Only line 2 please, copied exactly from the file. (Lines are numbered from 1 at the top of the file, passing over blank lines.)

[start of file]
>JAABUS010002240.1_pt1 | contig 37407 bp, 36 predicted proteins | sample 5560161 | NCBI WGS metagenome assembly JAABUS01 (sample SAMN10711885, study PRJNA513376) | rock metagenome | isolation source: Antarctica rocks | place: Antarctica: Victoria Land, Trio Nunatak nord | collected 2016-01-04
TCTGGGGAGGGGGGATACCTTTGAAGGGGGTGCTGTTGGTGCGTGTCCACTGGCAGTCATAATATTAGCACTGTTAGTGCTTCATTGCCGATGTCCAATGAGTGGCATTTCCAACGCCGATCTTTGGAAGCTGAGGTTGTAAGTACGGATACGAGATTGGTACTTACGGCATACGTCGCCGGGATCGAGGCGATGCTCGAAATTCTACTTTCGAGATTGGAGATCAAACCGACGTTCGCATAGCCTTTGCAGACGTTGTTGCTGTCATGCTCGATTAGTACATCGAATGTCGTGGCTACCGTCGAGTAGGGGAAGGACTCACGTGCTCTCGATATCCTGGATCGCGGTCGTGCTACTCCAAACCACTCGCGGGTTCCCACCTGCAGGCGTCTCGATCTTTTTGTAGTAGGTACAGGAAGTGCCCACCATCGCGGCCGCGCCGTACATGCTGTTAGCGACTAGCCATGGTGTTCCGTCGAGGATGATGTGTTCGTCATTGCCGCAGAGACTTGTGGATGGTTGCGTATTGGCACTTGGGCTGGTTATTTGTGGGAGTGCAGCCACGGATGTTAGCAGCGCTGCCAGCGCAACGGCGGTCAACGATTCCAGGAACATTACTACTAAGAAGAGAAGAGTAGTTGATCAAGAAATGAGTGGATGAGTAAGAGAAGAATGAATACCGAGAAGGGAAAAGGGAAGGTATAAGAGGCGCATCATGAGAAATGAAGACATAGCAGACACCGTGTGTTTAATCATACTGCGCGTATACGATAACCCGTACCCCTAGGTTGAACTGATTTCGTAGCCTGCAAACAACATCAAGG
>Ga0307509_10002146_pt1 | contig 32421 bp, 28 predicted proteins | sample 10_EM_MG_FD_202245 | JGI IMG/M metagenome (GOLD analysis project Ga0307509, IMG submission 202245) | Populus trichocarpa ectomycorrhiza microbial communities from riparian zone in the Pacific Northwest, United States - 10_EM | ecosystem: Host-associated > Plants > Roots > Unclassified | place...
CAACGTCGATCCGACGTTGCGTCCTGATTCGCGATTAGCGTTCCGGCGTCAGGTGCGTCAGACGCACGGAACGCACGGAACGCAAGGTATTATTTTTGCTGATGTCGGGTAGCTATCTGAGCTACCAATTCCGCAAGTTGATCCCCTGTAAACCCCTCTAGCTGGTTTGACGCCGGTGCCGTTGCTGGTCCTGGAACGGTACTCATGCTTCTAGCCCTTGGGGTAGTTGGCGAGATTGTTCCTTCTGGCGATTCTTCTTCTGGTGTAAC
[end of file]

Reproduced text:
TCTGGGGAGGGGGGATACCTTTGAAGGGGGTGCTGTTGGTGCGTGTCCACTGGCAGTCATAATATTAGCACTGTTAGTGCTTCATTGCCGATGTCCAATGAGTGGCATTTCCAACGCCGATCTTTGGAAGCTGAGGTTGTAAGTACGGATACGAGATTGGTACTTACGGCATACGTCGCCGGGATCGAGGCGATGCTCGAAATTCTACTTTCGAGATTGGAGATCAAACCGACGTTCGCATAGCCTTTGCAGACGTTGTTGCTGTCATGCTCGATTAGTACATCGAATGTCGTGGCTACCGTCGAGTAGGGGAAGGACTCACGTGCTCTCGATATCCTGGATCGCGGTCGTGCTACTCCAAACCACTCGCGGGTTCCCACCTGCAGGCGTCTCGATCTTTTTGTAGTAGGTACAGGAAGTGCCCACCATCGCGGCCGCGCCGTACATGCTGTTAGCGACTAGCCATGGTGTTCCGTCGAGGATGATGTGTTCGTCATTGCCGCAGAGACTTGTGGATGGTTGCGTATTGGCACTTGGGCTGGTTATTTGTGGGAGTGCAGCCACGGATGTTAGCAGCGCTGCCAGCGCAACGGCGGTCAACGATTCCAGGAACATTACTACTAAGAAGAGAAGAGTAGTTGATCAAGAAATGAGTGGATGAGTAAGAGAAGAATGAATACCGAGAAGGGAAAAGGGAAGGTATAAGAGGCGCATCATGAGAAATGAAGACATAGCAGACACCGTGTGTTTAATCATACTGCGCGTATACGATAACCCGTACCCCTAGGTTGAACTGATTTCGTAGCCTGCAAACAACATCAAGG